A new hotel brand from legendary hotelier Ian Schrager has arrived in New York this month with the opening of Public on Chrystie Street in the Bowery, on the Lower East Side.
The fact that Schrager has created a new lifestyle concept is shaking up the industry because he is a man that has always succeeded in anticipating what people want in hospitality. In the 1970s, for example, he founded New York’s famous Studio 54 nightclub, and then went on to create the “boutique hotel”, with the launch of Morgans Hotel Group and then Edition, which is now part of Marriott International.
Commenting on the inception of Morgans back in 1982, he says: “I wanted to create a hotel for my generation, not my parents’, and one that reflected my tastes and sensibilities as well as popular culture at the time. I was responding to cultural shifts that were emerging. I see the exact same opportunity now.”
He adds: “I am always looking for a new and better way of doing things… to upset the status quo and shake things up.”
Designed in conjunction with Herzog and de Meuron, Public will not follow ubiquitous interior design fads such as “retro”, “Scandi” or “industrial’; instead, the new hotel will exhibit “cosy, radical chic” and “simplicity as the ultimate sophistication”.It also adopts a new kind of democratic luxury. Schrager says: “I truly believe that everyone deserves a one-of-a-kind experience that lifts their spirits and makes their heart beat faster, one that elicits an emotional response… and to deliver this at a reasonable price point is even more on the mark for today’s savvy and sophisticated traveller.”
For Schrager, luxury is for all, and at Public, it rests on four pillars – service, style, unique experiences and value.
A statement reads: “Luxury is no longer about things or how much something costs. It is not a business classification, a price point or based on scarcity. Luxury is now about experiences and how something makes you feel. Luxury is now for everyone.”
Schrager adds: “Public is the people’s hotels. It’s about inclusivity, not exclusivity. And all of the different elements that we are bringing together in one place: great service, great style, great fun, at a great price, in totality create tremendous value.” How much is a room? An entry-level Queen room in July cost about US$250.
The first Public hotel in New York has 367 bedrooms with super-fast, free wifi, USB charging sockets and Apple TVs that allow you to watch what you want, when you want. Guests will be able to use a dedicated smartphone app to check-in, order room service and as a digital key to open their room door. They will even be able to ask questions to a virtual concierge, powered by a chat bot. (Read more about how travel companies are using chat bots.)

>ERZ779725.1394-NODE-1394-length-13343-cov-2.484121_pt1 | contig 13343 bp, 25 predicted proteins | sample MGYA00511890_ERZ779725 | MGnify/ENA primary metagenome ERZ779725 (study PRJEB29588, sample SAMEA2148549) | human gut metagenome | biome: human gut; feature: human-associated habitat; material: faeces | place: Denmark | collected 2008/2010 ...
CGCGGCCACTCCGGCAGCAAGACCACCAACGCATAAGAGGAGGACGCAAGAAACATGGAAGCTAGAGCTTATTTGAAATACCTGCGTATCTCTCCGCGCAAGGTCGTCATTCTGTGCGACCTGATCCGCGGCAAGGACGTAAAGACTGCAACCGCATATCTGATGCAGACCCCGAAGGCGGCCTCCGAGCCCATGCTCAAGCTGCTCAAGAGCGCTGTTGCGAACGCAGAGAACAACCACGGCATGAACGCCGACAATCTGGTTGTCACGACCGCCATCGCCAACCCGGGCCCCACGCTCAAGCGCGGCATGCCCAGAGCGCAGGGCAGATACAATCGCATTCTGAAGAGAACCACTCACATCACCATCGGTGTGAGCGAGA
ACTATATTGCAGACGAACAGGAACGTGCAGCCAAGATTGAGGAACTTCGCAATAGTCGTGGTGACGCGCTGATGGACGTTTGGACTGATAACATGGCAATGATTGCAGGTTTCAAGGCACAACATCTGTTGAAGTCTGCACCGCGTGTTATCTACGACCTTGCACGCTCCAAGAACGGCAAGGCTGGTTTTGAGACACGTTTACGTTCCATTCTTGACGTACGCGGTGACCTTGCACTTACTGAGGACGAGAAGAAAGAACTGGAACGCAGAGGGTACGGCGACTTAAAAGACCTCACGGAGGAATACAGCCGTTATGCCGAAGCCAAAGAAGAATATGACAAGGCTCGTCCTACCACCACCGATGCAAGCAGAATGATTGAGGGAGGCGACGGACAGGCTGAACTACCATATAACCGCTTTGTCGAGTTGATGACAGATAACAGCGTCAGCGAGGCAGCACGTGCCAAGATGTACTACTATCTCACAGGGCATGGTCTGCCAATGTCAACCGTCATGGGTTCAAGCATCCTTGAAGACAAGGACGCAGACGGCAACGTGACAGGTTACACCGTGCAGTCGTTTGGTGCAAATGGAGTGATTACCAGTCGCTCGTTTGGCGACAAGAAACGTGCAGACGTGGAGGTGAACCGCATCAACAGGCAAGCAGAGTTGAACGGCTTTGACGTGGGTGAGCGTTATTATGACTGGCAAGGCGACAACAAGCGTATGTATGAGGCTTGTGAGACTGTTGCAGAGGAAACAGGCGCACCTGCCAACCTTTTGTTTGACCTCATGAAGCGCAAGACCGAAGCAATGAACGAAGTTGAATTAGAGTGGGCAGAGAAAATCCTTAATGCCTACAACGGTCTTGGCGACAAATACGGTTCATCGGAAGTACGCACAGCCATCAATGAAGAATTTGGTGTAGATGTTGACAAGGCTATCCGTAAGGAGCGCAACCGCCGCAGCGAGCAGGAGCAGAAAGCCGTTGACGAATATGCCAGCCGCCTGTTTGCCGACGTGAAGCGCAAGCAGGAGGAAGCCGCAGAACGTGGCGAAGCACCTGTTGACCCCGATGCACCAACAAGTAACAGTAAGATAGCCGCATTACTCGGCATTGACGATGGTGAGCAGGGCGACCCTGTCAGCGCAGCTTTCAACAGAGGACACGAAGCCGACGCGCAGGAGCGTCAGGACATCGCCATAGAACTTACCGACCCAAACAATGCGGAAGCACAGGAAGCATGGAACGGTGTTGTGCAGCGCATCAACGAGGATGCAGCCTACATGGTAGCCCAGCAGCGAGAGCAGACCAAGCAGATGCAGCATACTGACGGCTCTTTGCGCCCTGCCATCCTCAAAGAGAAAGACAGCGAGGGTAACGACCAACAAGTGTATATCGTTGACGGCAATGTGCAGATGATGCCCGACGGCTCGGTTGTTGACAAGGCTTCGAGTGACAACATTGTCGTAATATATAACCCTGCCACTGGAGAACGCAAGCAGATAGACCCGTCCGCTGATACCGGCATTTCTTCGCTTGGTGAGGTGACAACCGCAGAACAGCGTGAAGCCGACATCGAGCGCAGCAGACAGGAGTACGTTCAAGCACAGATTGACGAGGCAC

Bedrooms (starting from a compact 19 sqm) are simple and functional yet stylish, modern and attractive. Schrager compares them with cabins on luxury yachts. Globetrender notices they are similar in design to those found at the Edition in London, with light wood and faux fur throws on the end of pristine white beds.Schrager says: “We didn’t just put an iPad in every room under the guise of being a ‘tech hotel’ like so many other brands are doing. Every interaction with technology was considered for ease, efficiency and effectiveness.”
He adds: “I recognised that there are things people just don’t need or want anymore at a hotel… services and amenities that are pointless and no longer matter. We live in a modern world. The services should reflect our modern way of living. People want a really comfortable bed, but they could care less about sheet thread count. They want great coffee, but delivered fast and hot, not in fine bone china.”
Personalisation is another aspect to the guest experience that Public is emphasising. Service is not “one size fits all”. The hotel will have “Public Advisors” who will essentially be the “hosts at the party who bring the brand to life”.
A statement reads: “They will direct, lead, solve problems, console and know every square inch of the hotel and beyond. There isn’t anything they would not do to make a guest’s experience the best it can be. The job has no boundaries or limits. At Public guests get more than what is expected, delivered in a new way with no sacrifices. This goes way beyond what has traditionally been customary, resulting in a more comfortable stay and an elevated experience.”Schrager says: “There is no pretence with Public. It’s invisible design done with honesty, conviction, love and passion… Effortless, timeless, purist design, providing a relaxed vibe and familiar atmosphere that feels like home, but better.”
The hotel has two restaurants: Public Kitchen is headed up by Jean-Georges Vongerichten and serves an eclectic mix of spicy Korean chicken, hot pastrami sandwiches, hamburgers, hot dogs and pizza, while Louis is “part grocery, part luncheonette, part coffee shop and part market”. Both will serve healthy, organic food.The three bars, Diego, the Roof and the Lobby Bar, together offer landscaped gardens, communal workspaces, private event rooms and 360-degree views of the city.
Public Arts, meanwhile, has been described as “a progressive, avant-garde multimedia performance space that will be home to film screenings, theatrical and dance productions, intimate musical performances, art exhibitions, lectures, talks, readings, product launches, comedy and amateur nights and dancing.” (Read more about how hotels are tapping into the “knowledge economy“.)